Agrodiversity: Learning from Farmers across the World. Harold Brookfield, Helen Parsons, and Muriel Brookfield, eds. United Nations University Press, New York, 2003. 343 pp., illus. $32.00 (ISBN 9280810871 paper).
This book from the United Nations University Press comprises information gathered from smallholder farmers, primarily in developing nations, and compiled by 40 authors representing 60 institutions in 17 nations. Edited by Harold Brookfield, Helen Parsons, and Muriel Brookfield, Agrodiversity: Learning from Farmers across the World describes how smallholder farmers conserve biodiversity on their farmland and in the surrounding environment. The effort is based on the fieldwork of the United Nations University Project on People, Land Management and Ecosystem Conservation (PLEC). This PLEC report examines in detail how farmers use knowledge and skill to manage resources, and illustrates diverse food production practices that have successfully protected diversity.
Food production is vital to farmers and the communities they serve because, as the World Health Organization (WHO) recently reported, approximately 3.7 billion humans are currently malnourished in terms of protein and calories, iron, vitamins, or iodine. Most hungry people are located in developing countries, and the WHO report documents the largest number of malnourished people in history. Cropland, as noted in Agrodiversity, is vital to food production and to farmers' economic well-being. The Food and Agriculture Organization of the United Nations (FAO) reports that more than 99.7 percent of world food (in calories) is produced from the land, and less than 0.3 percent comes from the oceans and other aquatic ecosystems. The percentage from the oceans is declining because of overfishing, pollution, and rapid human population growth.
Because cropland and pastureland are vital to farmers, PLEC places some emphasis on soil and water conservation. Some of the technologies that have been recommended for PLEC farms are using physical barriers such as logs and big rocks, planting across slopes, using minimum tillage, placing crop and weed residues on the soil surface, strip cropping, rotating crops, using living mulches, and using agroforestry. Ideally, soil erosion rates should be no more than 1 metric ton per hectare per year, because this is the rate of soil formation and thus of sustainability. High levels of organic matter in the soil are essential to keep the soil productive and to conserve water for the crops. Soil organic matter can act as a sponge to store water for crops when conditions become dry. A crop such as maize can require nearly 5 million liters of water per three-month growing season.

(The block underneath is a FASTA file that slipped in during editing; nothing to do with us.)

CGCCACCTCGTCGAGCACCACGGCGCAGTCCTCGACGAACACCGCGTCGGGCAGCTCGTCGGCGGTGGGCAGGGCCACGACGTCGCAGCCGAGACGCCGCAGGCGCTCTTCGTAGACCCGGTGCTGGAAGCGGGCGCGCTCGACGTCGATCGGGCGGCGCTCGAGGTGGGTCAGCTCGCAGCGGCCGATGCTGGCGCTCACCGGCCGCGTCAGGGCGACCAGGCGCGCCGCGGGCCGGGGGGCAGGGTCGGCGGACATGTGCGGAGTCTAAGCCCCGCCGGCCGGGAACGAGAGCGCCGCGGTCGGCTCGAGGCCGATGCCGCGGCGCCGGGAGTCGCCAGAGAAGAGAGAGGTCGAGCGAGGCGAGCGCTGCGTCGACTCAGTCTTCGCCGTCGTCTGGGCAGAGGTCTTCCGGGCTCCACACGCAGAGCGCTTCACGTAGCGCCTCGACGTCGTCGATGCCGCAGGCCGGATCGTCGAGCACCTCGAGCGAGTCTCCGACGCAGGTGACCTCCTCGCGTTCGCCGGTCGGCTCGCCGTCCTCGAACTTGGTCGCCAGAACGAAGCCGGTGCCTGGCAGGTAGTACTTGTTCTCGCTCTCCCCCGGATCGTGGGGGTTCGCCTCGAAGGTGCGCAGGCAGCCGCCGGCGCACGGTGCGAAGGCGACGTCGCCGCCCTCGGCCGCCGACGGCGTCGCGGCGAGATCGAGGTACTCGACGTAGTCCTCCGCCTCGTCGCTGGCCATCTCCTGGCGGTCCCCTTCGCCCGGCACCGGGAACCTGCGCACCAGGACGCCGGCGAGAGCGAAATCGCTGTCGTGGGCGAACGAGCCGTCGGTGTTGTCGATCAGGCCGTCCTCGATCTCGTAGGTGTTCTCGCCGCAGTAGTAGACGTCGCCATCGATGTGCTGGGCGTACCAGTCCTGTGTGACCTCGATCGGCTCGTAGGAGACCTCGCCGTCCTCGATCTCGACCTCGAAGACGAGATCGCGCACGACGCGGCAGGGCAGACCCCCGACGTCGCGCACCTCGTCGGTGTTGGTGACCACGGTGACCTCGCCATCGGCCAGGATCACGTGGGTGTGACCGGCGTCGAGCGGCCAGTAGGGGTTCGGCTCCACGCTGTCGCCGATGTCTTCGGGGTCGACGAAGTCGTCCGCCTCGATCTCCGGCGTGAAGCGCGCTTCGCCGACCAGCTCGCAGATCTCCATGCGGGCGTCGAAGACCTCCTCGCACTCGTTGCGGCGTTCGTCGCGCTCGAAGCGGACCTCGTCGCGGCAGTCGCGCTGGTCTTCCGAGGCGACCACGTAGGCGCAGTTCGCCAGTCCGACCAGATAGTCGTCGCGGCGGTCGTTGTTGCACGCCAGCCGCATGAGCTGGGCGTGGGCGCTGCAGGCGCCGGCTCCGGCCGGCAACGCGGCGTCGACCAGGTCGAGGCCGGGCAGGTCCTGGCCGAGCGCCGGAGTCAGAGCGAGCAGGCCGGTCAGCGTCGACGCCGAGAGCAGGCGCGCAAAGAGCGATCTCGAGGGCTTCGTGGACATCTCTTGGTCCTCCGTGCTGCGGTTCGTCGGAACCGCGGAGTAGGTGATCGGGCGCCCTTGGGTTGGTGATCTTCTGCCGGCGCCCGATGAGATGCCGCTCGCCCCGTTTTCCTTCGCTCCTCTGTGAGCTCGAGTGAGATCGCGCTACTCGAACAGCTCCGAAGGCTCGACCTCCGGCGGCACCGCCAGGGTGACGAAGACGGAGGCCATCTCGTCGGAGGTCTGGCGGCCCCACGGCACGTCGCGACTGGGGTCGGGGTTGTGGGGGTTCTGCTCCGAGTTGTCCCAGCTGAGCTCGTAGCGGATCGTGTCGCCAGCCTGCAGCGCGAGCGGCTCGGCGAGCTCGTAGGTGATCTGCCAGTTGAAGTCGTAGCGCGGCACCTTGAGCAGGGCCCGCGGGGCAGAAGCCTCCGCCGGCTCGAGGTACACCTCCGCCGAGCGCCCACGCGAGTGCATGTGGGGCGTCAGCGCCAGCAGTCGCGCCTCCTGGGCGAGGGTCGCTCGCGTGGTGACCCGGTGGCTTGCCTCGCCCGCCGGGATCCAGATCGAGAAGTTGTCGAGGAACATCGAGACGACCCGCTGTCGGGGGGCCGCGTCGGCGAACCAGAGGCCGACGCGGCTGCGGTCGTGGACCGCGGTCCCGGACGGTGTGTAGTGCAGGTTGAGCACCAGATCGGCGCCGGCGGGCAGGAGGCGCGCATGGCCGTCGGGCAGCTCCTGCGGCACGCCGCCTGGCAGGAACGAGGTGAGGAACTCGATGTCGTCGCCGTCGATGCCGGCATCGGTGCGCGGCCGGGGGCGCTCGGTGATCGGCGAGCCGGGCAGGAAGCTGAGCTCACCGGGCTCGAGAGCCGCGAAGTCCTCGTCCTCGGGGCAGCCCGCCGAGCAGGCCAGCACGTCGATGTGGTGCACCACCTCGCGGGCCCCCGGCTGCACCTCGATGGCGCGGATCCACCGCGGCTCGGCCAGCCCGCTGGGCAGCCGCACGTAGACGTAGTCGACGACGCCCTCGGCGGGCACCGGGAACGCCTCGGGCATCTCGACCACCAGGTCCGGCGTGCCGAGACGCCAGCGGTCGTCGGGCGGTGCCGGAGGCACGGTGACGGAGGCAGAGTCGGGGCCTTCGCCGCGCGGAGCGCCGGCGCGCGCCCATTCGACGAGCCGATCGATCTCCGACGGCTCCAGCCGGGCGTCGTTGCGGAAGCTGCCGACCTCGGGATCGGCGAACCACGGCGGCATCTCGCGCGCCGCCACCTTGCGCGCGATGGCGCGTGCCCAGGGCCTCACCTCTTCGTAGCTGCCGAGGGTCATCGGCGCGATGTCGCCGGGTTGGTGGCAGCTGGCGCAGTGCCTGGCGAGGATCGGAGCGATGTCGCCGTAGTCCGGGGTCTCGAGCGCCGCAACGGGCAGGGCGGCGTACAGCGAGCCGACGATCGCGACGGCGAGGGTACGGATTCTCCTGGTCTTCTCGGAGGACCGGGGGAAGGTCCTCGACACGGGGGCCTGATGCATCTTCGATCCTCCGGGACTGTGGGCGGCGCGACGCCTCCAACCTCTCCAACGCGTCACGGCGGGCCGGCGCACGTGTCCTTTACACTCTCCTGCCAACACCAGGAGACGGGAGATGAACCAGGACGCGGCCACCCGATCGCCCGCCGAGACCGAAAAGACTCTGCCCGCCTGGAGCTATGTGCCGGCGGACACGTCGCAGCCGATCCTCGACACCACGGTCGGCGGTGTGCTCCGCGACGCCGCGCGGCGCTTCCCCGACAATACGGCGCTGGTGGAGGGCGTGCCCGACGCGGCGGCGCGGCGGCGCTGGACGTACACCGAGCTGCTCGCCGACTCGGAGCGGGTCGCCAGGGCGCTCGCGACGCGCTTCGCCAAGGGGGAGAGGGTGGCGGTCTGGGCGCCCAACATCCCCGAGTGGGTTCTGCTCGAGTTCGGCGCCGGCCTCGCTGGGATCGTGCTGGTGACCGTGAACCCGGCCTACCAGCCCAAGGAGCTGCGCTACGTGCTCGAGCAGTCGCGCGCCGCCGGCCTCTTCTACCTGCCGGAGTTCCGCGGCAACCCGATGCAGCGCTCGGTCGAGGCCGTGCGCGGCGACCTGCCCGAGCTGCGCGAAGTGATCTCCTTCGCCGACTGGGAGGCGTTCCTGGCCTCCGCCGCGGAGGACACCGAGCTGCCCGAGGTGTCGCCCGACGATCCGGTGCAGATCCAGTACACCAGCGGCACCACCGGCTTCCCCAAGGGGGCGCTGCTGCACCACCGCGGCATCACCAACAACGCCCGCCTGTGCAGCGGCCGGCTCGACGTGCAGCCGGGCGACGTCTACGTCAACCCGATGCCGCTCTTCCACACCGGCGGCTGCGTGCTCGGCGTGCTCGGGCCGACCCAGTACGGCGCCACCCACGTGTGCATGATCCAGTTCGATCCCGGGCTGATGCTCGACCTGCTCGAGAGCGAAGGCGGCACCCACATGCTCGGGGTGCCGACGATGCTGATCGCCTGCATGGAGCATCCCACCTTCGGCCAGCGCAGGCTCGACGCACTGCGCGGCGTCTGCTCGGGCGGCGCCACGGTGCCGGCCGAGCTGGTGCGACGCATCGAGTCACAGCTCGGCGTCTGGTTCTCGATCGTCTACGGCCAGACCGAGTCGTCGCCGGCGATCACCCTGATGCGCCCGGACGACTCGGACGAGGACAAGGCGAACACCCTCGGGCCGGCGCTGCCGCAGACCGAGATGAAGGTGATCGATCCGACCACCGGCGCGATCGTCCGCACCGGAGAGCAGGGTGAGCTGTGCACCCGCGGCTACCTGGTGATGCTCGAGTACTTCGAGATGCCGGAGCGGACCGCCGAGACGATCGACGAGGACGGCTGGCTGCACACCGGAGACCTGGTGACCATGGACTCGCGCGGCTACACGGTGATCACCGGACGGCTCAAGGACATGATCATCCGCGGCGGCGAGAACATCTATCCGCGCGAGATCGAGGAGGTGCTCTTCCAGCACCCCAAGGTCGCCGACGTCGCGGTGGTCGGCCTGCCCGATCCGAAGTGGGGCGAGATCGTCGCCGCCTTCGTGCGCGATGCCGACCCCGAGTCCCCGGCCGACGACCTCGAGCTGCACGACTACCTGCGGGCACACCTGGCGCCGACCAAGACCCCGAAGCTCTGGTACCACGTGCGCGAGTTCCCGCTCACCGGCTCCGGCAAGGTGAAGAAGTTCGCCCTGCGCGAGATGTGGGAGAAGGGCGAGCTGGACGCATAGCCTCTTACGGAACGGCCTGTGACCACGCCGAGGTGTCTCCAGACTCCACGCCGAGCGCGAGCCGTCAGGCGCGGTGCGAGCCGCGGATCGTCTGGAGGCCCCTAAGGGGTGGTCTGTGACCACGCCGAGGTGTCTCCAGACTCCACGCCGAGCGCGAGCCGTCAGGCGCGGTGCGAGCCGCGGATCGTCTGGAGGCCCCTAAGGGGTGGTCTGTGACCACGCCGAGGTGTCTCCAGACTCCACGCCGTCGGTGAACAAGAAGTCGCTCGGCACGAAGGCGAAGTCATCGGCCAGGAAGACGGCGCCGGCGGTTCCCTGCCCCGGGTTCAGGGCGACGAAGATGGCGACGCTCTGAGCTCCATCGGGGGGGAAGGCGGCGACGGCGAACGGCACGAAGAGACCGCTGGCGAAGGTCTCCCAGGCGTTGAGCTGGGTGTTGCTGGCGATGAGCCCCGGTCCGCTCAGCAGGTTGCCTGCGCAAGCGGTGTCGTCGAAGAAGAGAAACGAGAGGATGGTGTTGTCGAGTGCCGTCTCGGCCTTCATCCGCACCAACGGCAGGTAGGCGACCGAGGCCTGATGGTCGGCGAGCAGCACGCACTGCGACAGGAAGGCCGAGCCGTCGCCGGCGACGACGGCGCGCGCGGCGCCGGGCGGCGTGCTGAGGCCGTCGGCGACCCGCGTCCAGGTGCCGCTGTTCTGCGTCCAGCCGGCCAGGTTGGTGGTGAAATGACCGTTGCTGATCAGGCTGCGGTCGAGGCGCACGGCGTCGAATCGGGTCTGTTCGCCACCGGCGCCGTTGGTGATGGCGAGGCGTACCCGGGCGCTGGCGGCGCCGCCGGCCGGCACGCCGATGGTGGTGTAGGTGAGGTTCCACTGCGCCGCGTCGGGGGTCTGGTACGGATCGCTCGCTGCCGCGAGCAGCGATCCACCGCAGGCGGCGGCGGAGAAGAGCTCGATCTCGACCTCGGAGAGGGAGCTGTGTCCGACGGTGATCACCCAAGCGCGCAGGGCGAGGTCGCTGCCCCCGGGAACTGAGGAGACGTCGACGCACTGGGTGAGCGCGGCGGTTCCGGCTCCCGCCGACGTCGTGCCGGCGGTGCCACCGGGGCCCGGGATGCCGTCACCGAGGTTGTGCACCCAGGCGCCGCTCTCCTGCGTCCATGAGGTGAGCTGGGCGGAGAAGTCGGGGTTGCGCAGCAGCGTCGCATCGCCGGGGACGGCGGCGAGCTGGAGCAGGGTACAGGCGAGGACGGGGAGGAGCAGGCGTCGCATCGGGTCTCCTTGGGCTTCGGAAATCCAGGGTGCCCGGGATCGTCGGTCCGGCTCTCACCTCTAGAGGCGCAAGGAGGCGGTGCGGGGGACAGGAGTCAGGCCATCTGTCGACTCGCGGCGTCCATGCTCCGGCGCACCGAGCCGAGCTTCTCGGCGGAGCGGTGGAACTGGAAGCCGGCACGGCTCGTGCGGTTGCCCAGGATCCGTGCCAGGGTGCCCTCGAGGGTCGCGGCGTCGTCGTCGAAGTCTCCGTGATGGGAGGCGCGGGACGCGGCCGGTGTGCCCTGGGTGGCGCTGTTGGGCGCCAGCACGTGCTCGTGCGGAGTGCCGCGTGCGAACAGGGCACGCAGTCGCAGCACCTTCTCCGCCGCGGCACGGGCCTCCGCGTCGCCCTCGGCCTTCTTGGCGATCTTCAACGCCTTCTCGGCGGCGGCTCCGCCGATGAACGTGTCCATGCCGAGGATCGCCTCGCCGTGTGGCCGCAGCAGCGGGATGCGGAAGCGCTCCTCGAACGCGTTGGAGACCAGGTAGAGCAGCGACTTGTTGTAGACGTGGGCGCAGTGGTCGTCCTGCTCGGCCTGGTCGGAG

Large quantities of soil organic matter, along with the biomass above the ground, play an important role in conserving both below- and aboveground biodiversity. The farmers associated with PLEC recognize this relationship. Most of the crops grown by the farmers, such as rice, corn, wheat, and bananas, are exotic species introduced for food production; this is true worldwide. Humans have cultivated up to 20,000 species of plants for food, but today only 15 plant species provide about 90 percent of the world's food.
Although crop and livestock species cultured in agriculture are beneficial and essential to our food security system, some invasive species can be serious pests of agriculture, forests, and public health. In the United States, 73 percent of weed species in crops, and 65 percent of plant pathogens, are introduced species (Pimentel et al. 2000).
This volume on agrodiversity suggests that most plant, animal, and microbe species are associated with managed agricultural and forest ecosystems. In a crop ecosystem, as many as 95 plant species can be cultured by one farmer (Brookfield 2001). A current study in Guinea reported one household with 64 herbaceous species and an orchard with 39 species. The arthropods in a productive habitat may include 600 to 1000 species, and in the soil habitat bacterial species may number 20,000 (Pimentel et al. 2005).
The farmers associated with PLEC recognize that abundant plant biomass and belowground organic matter support the largest number of species. Therefore, one of their goals was to increase the abundance of plant biomass both above and below the ground. Of course, this increases not only the biodiversity of the agricultural ecosystems themselves but the biodiversity of the animal and microbe species that are associated with these systems.
Recent trends in crop production are not encouraging, as suggested by Harold Brookfield in his earlier book Exploring Agrodiversity (2001). The high costs of inputs (fertilizers, pesticides, and crop seeds) place significant stress on small farmers in developing countries. Although crop yields per hectare are still increasing, they are increasing more slowly than in the past because of shortages of cropland, degradation of agricultural land, and declining irrigation and fertilizer use per capita worldwide. Moreover, the FAO reports that grain production per capita has been decreasing for the past two decades. The decline in the per capita availability of these basic food grains, which make up about 80 percent of the world's food, is contributing to the incidence of malnourishment.
Brookfield, his coeditors, and the other 40 contributors are to be commended for assembling valuable information concerning PLEC. The authors provide insight on how innovative farmers around the world manage their natural resources with an interest in both conserving bio-diversity and engaging in efficient food production. Agrodiversity offers technically detailed information, based on the successful experiences of smallholder farmers, to agriculturists, agronomists, geographers, biologists, ecologists, plant breeders, agricultural engineers, anthropologists, and others interested in a world outlook on agrodiversity.